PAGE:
How to Find a Mentor at Work

By Ann HynekFOXBusiness

Working professionals have a wealth of resources at their disposals from the online world like networking platforms and career advice blogs and websites. However, one of the most important and readily-available resource is often overlooked and standing right in front of them: a mentor.

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A workplace mentor can provide unmatched value in professional development and career advancement. A mentor can help answer career questions, provide feedback and advice and be a steady force during a career, but finding the right person is key.

Who to Look for

As a mentoring expert and entrepreneur at LifeMoxie Mentoring Solutions,Ann Tardy says one of the biggest problems she finds with mentoring is how other people perceive it.

“People wait for someone to come down from the sky to tell them how to live their lives and build their careers,” she says. “But they’re missing the point. Mentoring moments, conversations and opportunities are everywhere. We have to break down the myth that it’s not just one person with all the answers.”

Those who are looking for a mentor can look as far as the next cubicle, another department, or even a peer group. At any level, a person can identify a leader based on what he or she has accomplished and what that person can share. A manager can be a mentor on some levels, but experts say it’s also good to have an advocate who isn’t in charge of your paycheck or performance review.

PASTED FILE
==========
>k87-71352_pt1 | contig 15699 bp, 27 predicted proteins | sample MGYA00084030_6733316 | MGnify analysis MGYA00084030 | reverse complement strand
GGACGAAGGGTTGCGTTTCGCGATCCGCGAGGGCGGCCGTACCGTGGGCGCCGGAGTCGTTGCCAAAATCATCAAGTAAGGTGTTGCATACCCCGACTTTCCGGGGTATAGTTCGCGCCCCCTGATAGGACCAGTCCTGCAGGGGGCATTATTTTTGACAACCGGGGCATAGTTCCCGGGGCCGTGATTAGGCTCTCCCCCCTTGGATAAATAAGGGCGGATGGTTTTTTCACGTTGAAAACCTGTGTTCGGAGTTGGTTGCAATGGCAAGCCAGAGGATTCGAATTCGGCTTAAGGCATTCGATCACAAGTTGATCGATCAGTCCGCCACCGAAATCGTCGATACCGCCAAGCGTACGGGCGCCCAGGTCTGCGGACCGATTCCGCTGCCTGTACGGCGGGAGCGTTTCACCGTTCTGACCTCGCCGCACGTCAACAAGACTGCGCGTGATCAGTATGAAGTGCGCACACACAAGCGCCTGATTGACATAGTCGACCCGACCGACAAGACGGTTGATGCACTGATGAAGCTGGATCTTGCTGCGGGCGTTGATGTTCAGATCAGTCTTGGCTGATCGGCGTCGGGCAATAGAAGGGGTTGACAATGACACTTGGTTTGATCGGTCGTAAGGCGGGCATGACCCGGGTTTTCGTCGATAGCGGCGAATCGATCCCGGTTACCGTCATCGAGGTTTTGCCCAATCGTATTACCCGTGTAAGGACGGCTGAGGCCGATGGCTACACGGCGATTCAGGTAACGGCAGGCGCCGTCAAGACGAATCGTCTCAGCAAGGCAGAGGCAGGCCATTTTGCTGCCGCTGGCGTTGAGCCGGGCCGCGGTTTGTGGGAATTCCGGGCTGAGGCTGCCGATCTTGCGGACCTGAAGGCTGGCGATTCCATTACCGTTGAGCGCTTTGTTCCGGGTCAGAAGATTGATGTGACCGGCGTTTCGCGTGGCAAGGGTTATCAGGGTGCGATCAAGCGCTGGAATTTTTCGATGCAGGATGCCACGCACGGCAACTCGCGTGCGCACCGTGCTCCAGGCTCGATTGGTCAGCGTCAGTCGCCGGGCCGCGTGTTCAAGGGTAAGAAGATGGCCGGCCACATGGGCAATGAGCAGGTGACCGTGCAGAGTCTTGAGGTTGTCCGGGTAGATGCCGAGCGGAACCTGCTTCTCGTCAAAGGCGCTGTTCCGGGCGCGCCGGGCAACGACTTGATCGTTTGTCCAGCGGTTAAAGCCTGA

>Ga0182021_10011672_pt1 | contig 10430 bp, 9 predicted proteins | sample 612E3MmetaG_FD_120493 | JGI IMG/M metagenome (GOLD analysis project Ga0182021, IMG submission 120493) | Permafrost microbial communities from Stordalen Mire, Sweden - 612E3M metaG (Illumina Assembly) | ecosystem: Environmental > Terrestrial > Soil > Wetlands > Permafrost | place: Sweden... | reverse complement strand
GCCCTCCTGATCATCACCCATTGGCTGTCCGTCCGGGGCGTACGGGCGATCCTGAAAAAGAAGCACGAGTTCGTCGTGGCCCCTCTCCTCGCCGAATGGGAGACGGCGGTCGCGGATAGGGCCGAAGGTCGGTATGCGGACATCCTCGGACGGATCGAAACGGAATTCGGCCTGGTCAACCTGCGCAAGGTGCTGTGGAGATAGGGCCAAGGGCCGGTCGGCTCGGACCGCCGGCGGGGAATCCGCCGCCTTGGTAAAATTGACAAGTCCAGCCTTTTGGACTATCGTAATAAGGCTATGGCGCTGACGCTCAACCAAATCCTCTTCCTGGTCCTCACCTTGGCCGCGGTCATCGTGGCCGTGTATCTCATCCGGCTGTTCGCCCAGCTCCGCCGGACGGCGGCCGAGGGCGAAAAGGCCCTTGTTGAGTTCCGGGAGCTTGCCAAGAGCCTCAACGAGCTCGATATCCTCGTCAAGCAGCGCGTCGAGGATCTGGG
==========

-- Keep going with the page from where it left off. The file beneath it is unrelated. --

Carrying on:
Mentors: Win-Win Situation for Employees, Employers

Studies have shown that an entire organization benefits from mentoring relationships. They’re more effective when it comes to transferring knowledge and changing bad habits than training workshops, as training usually only inspires a 15% change in behavior, on average, according to a report by LifeMoxie.

Mentoring is especially important for those who are starting their very first job, or starting a job in a new industry. Some companies have large human resources departments with resources dedicated to career nurturing, so ask for any help finding the right mentor.

“There may be resources available, but many people are afraid to ask for what they want or need,” says Cary Fortin, a small business mentor and career transition coach.

“I encourage everyone to be as direct and explicit as possible with their direct manager or human resources rep.”

Cast a Wide Net

A mentor doesn’t necessarily have to be in the same department or even in the same company. Some experts say it’s best for a person to have a mentor both within their company for work-related advice and also one outside their company for more big-picture guidance.

A mentor doesn’t have to be the same age or a couple of years older. In fact, it’s beneficial to span the generational gap when looking for career advice, as it provides a wider perspective.

“People tend to look for mentors a year or two older than they are,” says Fortin. But having a friend of your parents establishes a paternal relationship, where that person is looking out for you, giving you an objective point-of-view from an older and wiser generation.”

Having a mentor is especially helpful when moving to a new city. Whatever the reason for the transition, a mentor can help make introductions to build a local network. This can help in the job search and is also beneficial for personal connections.

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